There’s a dilemma that continues to be raised in LGBTI conversations I am part of by those who are both identify as LGBTI and as Christian. The dilemma – when with LGBTI friends the person reveals that they are a Christian, some react with incomprehension. How can you, an LGBTI person, accommodate yourself to a faith community that is so homophobic and prejudiced? When the person is in a Christian environment and reveals they identity as LGBTI, some express incomprehension at the possibility of the person being both a Christian and confidently identified as LGBT or I. Some LGBTI people live between two significant social elements of their life, in each of which, some of their friends assume there to be a disjunction between the two and, as a result, a dysfunctional element in their friend.
I’ve never felt a conflict in myself between being a gay man and a Christian. Being a Christian preceded being a gay man because I was signed into the church by my family at the age of three months through baptism and again at the age of three years when I was enrolled in my church kindergarten Sunday School. Eight years later, I received the revelation that I am gay. I never had an equivalent revelation about my identity as a Christian.
What’s got me curious about all this today is the conscious realisation that I have never, since that moment of revelation in my eleventh year, doubted the core reality that I am gay, whereas I have always lived with a degree of uncertainty and insecurity about believing in God. I don’t doubt that I’m a Christian because that means being a member of the organisation and performing within reasonable bounds according the church’s norms and routines. I learnt to do that with a confidence equal to my confidence about my sexuality. But belief in God . . . that’s a whole different ball game.
Perhaps that raises a question about the dilemma with which I began. Some members of the Christian community wonder how I can be both Christian and gay. The question about how I can be both a Christian priest but uncertain about God never arises – probably because it’s too potentially dangerous. My uncertainty about God is easier to talk about openly with my secular LGBTI friends.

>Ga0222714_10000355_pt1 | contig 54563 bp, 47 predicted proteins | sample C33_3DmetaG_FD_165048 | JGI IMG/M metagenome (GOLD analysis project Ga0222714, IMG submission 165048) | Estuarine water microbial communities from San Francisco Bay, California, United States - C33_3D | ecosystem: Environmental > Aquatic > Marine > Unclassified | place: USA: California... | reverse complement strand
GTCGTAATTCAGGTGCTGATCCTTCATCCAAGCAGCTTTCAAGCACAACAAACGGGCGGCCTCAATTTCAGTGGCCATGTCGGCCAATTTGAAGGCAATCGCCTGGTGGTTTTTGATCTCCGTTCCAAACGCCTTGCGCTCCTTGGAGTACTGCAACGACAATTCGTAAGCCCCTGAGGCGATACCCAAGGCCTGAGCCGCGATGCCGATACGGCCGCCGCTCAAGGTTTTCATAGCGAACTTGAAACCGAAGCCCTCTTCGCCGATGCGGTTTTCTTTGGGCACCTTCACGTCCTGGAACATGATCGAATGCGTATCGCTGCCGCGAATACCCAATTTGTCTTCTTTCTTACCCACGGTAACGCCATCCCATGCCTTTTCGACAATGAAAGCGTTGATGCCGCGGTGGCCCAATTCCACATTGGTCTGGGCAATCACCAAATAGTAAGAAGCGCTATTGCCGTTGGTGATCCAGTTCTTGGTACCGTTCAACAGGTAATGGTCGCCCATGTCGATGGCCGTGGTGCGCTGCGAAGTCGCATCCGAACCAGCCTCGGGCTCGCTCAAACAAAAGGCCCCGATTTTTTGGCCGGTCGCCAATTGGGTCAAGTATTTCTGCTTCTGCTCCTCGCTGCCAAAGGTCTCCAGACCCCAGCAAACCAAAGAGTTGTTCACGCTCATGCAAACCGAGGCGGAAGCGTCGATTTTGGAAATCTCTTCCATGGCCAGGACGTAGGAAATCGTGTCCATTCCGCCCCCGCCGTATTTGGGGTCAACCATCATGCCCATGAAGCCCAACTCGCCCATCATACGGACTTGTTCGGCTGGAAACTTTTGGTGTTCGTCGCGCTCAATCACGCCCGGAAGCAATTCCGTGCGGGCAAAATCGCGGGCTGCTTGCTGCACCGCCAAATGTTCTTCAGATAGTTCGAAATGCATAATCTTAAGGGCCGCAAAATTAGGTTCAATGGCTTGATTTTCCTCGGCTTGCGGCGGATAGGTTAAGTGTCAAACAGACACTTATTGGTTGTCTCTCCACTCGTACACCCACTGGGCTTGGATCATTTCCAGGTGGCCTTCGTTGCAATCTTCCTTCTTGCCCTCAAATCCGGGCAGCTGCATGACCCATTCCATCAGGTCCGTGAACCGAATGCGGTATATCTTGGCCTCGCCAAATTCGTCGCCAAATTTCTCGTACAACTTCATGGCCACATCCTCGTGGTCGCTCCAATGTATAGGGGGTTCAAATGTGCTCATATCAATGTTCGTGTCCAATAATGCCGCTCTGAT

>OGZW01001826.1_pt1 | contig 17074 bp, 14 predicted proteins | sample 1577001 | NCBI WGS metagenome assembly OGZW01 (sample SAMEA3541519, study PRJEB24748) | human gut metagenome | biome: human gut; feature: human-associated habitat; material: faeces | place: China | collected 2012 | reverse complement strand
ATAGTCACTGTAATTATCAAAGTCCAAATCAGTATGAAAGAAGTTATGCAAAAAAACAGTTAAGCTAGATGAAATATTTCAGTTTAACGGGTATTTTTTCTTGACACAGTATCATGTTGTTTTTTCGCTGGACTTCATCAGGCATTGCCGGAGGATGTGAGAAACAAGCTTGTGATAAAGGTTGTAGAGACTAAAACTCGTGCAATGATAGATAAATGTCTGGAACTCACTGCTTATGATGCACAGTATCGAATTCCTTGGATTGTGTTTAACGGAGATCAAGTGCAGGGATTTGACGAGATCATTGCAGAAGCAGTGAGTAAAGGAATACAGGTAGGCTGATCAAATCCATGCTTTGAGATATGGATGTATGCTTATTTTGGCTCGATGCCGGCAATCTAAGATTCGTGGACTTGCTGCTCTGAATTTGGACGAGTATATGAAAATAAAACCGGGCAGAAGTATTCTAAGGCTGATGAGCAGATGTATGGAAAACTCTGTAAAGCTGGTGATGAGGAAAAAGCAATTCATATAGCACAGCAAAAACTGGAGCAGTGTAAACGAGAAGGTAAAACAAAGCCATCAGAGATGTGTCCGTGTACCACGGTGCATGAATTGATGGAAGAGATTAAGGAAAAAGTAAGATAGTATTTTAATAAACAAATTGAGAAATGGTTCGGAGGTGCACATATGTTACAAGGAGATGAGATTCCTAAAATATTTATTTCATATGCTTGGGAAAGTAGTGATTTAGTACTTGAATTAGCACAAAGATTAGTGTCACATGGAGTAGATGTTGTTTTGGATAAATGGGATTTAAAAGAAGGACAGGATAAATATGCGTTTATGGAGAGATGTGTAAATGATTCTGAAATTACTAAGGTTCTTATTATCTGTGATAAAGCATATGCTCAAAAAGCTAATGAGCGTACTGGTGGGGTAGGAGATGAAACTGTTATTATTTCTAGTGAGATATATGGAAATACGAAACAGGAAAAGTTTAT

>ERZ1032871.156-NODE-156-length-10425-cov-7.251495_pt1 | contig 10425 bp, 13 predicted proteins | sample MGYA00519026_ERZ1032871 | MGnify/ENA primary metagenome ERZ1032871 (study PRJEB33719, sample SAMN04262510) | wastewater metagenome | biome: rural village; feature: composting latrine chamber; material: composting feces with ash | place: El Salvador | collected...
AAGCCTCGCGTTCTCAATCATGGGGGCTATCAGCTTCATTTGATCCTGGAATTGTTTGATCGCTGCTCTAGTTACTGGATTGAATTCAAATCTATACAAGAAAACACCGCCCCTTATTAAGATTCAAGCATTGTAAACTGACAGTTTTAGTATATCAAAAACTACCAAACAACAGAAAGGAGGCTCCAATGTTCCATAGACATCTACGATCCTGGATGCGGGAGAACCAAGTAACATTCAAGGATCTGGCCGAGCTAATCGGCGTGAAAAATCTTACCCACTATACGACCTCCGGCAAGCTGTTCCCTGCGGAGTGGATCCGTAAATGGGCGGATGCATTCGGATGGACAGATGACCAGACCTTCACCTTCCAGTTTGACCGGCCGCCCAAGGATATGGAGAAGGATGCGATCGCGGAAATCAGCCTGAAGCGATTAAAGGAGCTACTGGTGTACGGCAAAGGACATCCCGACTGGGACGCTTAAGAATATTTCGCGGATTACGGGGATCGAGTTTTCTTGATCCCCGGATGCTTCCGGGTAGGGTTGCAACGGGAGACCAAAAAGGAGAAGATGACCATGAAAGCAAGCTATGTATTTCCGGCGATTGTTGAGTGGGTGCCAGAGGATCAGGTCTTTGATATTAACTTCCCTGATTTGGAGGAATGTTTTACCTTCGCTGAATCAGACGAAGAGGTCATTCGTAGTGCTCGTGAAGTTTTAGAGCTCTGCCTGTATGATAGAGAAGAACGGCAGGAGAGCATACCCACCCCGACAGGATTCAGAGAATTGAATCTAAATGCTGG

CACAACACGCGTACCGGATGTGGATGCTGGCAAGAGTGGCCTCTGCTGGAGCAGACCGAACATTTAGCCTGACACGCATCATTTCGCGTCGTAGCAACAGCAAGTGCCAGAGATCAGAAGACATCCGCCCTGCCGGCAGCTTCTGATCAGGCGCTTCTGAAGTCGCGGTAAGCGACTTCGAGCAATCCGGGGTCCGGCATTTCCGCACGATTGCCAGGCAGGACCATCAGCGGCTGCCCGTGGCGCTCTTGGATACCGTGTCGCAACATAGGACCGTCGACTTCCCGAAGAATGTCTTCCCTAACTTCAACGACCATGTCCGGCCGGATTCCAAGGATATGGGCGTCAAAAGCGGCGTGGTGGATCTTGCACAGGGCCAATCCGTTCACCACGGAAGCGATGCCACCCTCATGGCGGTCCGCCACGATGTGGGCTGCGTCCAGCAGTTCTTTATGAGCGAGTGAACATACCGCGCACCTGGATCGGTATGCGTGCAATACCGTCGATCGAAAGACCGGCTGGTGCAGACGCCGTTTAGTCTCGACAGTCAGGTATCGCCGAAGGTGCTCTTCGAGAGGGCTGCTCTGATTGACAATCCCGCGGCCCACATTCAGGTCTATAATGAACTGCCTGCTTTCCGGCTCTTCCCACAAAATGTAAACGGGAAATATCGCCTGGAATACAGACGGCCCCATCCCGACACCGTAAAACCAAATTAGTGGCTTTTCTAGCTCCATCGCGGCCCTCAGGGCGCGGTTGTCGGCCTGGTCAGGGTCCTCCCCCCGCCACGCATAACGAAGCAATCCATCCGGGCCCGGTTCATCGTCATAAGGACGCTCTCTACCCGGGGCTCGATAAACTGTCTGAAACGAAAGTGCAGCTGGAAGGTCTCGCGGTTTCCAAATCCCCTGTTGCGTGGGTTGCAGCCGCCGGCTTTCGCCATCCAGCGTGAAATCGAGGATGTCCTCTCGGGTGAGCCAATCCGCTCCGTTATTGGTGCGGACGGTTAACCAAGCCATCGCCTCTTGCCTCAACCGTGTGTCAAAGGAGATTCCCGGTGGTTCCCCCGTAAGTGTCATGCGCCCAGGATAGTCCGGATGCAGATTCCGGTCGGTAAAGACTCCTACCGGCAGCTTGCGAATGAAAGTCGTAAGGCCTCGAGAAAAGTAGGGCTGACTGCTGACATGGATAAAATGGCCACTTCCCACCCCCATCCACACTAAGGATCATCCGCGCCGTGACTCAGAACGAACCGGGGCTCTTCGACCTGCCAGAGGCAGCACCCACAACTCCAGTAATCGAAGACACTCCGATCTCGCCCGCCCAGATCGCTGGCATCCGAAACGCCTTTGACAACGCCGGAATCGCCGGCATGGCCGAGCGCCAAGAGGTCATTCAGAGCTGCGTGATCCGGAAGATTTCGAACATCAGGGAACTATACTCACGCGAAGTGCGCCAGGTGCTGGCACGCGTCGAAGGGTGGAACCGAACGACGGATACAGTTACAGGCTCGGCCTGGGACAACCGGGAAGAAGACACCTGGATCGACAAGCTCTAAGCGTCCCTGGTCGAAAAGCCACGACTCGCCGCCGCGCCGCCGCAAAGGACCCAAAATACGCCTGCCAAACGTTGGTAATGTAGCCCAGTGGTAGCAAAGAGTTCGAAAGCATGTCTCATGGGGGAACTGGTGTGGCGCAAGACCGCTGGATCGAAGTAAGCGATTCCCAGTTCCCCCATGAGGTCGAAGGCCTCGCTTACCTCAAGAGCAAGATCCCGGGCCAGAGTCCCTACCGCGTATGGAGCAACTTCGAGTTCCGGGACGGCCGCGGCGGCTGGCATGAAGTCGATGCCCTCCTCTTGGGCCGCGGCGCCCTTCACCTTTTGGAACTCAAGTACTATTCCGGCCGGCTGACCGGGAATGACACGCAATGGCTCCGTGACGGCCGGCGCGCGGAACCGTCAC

My suspicion is that talk about the uncertainty of the God experience is more difficult for Christians and within Christian communities now than it was four and five decades ago. It’s something I find difficult to write about. Part of me is looking over my shoulder all the time, still aware of my responsibility as a Christian LGBTI campaigner, that some Christians are ready to pounce on my uncertainty as proof that I am not a true Christian. It’s also difficult to talk and write about, full stop. It requires me to think and reveal my inner world of faith experience and disbelief and to find words to describe it.
One of the clergy at my local church introduces each service he presides at by saying: “As we come into the presence of God let us pause for a moment in silence ...” and then, almost without a pause, heads into the Collect for Purity.
Meanwhile, I’m having a complex internal conversation and moment of annoyance. Was I not in the presence of God when I sat an hour earlier in deep silence for thirty minutes, meditating, practising the presence of God? Was I not in the presence of God when I awoke to consciousness and became aware of myself at the beginning of my day? Was I not in the presence of God when I slept, or when I drove to church and walked down the path to the porch? Does the priest think God is going to be more present inside the church than outside? Is God not present until we have arrived, or are inside the church or formally begun the service? It’s as if God is not present with us or we are not present with God until we have been reminded by the priest.